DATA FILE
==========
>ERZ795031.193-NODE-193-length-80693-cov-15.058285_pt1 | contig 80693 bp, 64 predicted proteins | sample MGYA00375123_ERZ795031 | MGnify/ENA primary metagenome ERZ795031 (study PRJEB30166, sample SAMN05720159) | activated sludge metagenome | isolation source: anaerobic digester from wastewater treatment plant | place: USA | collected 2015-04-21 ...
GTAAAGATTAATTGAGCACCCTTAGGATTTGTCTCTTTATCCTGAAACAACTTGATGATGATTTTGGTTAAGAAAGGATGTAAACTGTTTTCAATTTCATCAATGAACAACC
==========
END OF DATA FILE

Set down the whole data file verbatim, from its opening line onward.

>ERZ795031.193-NODE-193-length-80693-cov-15.058285_pt1 | contig 80693 bp, 64 predicted proteins | sample MGYA00375123_ERZ795031 | MGnify/ENA primary metagenome ERZ795031 (study PRJEB30166, sample SAMN05720159) | activated sludge metagenome | isolation source: anaerobic digester from wastewater treatment plant | place: USA | collected 2015-04-21 ...
GTAAAGATTAATTGAGCACCCTTAGGATTTGTCTCTTTATCCTGAAACAACTTGATGATGATTTTGGTTAAGAAAGGATGTAAACTGTTTTCAATTTCATCAATGAACAACC